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Call and Re-Evaluate (by: JH1)

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PSA: Call and Re-Evaluate
Just quit it. Or at least stop misapplying it.

Evaluate: to determine or set the value of;

Re: A prefix added to the start of a word. Indicates “again;”
25NL – 100BB stacks

Hero is dealt Ah Ks on the BTN
Preflop: Unknown UTG calls $0.25, 5 folds, Hero raises to $1.25, 2 folds, UTG calls $1
Flop ($2.85): Ad 9s 4d

UTG checks, Hero bets $2.25, UTG raises to $7, Hero ???

Hero doesn’t know what to do, so he “calls $4.75 to re-evaluate the turn?”

George: Should I call and re-evaluate on this table?
Jerry: What do you need to call and re-evaluate for?
George: Call and re-evaluate is now the number one line in poker.
Jerry: You know why? Because people like to say “call and re-evaluate.” “Excuse me, do you want to call and re-evaluate?” “We should call and re-evaluate here.” “What? No call to re-evaluate?”
Based on the definitions above, re-evaluating implies that we are going to determine the value of our hand again. This means we would have already thought about the value of our hand at some earlier point.

How do we evaluate our hand?
Step 1

– Put villain on a range.

– Compare our hand (or more accurately, our range) to villain’s range.

– Determine how to maximize value (or minimize loss) against that range.

Step 2

– Figure out how villain’s range will react to your action.

– Decide what you’re going to do based on his anticipated reaction and his range.

You already know what’s going to happen a high percentage of the time in the hand posted above:
Turn ($16.85): x

UTG shoves, Hero???
You’re exactly in the same spot with exactly the same information as you were on the flop. But you went ahead and put money in without a logical reason for doing so – your only plan, if you can call it that – was to fold to a shove because $17 is scarier than $7 and you thought folding the flop was weak. If you’ve played any amount of poker you know that’s what he’s going to do probably 80%+ of the time. That’s not calling to re-evaluate. That’s spew.

Calling to re-evaluate requires that you are going to gain new information that will help you make a better decision after villain’s next action. In the above example, you already had all the information you were going to get. c/r flop = strength/air and lead turn after c/r flop = strength/air. If you cbet and then don’t know what to do when you get raised, you have failed to think through Step 2. If you’re reading this, I assume you at least always think through Step 1.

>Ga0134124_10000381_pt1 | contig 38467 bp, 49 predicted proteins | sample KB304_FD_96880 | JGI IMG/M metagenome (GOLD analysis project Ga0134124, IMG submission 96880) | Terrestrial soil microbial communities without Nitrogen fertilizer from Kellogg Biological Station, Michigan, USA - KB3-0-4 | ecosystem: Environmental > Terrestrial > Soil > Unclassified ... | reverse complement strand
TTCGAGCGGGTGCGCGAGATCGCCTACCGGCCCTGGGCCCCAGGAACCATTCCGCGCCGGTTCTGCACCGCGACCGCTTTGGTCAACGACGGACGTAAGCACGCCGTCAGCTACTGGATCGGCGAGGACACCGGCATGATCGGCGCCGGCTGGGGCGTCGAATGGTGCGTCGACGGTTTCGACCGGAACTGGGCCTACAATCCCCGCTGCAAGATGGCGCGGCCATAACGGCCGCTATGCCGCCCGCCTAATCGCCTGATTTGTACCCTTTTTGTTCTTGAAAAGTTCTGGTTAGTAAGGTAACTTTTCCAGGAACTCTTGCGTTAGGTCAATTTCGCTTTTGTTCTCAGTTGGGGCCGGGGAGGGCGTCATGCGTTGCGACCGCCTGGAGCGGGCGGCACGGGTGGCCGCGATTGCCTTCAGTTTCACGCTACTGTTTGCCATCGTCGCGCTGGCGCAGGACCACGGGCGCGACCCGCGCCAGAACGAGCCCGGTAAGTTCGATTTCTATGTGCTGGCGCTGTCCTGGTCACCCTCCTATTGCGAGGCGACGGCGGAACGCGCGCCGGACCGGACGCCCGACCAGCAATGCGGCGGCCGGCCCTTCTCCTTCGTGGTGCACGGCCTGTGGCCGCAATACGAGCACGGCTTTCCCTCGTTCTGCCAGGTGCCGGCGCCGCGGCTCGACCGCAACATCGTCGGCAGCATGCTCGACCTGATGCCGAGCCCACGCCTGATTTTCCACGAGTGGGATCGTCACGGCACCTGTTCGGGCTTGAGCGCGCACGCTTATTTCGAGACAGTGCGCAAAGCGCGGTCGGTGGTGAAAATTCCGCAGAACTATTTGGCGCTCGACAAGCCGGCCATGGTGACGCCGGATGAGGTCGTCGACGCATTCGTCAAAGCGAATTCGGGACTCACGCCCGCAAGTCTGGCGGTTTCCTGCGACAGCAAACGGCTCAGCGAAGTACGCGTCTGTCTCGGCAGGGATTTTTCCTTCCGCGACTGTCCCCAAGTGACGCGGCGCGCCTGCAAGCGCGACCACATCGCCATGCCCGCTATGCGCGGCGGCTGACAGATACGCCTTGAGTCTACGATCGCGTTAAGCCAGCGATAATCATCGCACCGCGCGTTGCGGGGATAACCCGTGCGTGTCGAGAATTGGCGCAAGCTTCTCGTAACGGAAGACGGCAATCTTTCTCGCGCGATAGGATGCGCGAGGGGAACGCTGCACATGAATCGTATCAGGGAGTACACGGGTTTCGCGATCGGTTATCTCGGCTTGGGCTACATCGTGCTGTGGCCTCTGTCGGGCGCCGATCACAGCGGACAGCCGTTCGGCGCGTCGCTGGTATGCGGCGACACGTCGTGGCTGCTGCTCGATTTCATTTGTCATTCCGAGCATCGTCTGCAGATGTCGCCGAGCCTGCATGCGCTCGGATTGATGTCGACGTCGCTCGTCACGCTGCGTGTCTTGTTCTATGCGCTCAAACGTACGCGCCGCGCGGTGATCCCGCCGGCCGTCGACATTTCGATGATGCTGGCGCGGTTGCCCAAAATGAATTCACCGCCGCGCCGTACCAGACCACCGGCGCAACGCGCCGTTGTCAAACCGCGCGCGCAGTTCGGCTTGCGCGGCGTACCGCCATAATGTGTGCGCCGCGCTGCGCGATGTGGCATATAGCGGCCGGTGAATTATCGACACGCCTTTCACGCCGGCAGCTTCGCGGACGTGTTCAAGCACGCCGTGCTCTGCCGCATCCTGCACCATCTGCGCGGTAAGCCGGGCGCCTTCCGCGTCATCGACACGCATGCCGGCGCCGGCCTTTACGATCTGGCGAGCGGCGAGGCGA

So how do we use call and re-evaluate effectively? We use it in situations where villain’s future actions will give us information that will help us make better decisions.
25NL – 100BB stacks

Hero is dealt JJ in the BB
Preflop: UTG fish raises to $1, TAG BTN calls $1, Hero calls $0.75

Hero calls because he wants to keep UTG fish in the pot and doesn’t want to play a big pot OOP against BTN who probably has a decently strong range of broadways and PPs with some SCs.

Flop ($3.90): Qh 9s 4d

Hero checks, UTG checks, BTN bets $2.75, Hero re-evaluates turn and calls $2.75, UTG folds
Hero knows that BTN will stab here with 2nd pair, an OESD and overcards based on reads and stats. Hero also knows that BTN will not continue to stab with those hands on the turn and will only bet for value with TPTK+ and check behind everything else. Hero knows that BTN will call down for showdown with good 2nd pair type hands when weakness has been shown and our line looks bluffy.

Hero’s plan is to c/f to any turn bet (non-J of course). If villain checks behind turn, Hero will valuebet/fold the river because 9x/77-88/TT will call along with the Qx hands that beat us.

Notice how hero logically re-evaluates the turn even before he makes the flop call. We all know that betting or raising purely for “information” is a terrible reason to put money in the pot. Calling purely for “information” is far worse.

Any time that you are in a spot where you don’t know what to do, “What do I do now?” is not the important question. “What did I forget to think about at a prior point in this hand?” is the important question. If you consistently plan your hands, you can avoid nearly all of these situations where you don’t know what to do and put an end to the practice of using poker cliches to justify your actions.


Good Play Makes Good Stats… (by: Mpethybridge)

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“Good Play Makes Good Stats; Good Stats Do Not Make Good Play”

The title of this article seems to be ridiculously obvious, but a lot of people don’t get it. In the stats thread on 2+2, the most common question I get is: “What should X stat be?” Even if you assume that the player asking this question assumes we are talking about the standard 2+2 tight/aggressive style of play, the question is evidence that the questioner believes there is a style of play, a set of perfect stats, that will make them a winner. If you think this, you are thinking backwards; good stats do not result in good play; good play results in good stats. Your focus always should be on making the right play at the right time; good stats follow from a series of good decisions.

Here’s an example. I get a lot of posts in the stats thread from people whose VPIP/PFR stats are roughly 14/7 or so, and they usually have a small, but positive win rate. They ask me, “I should raise more PFR, right? My PFR should be about 10 or 11?”

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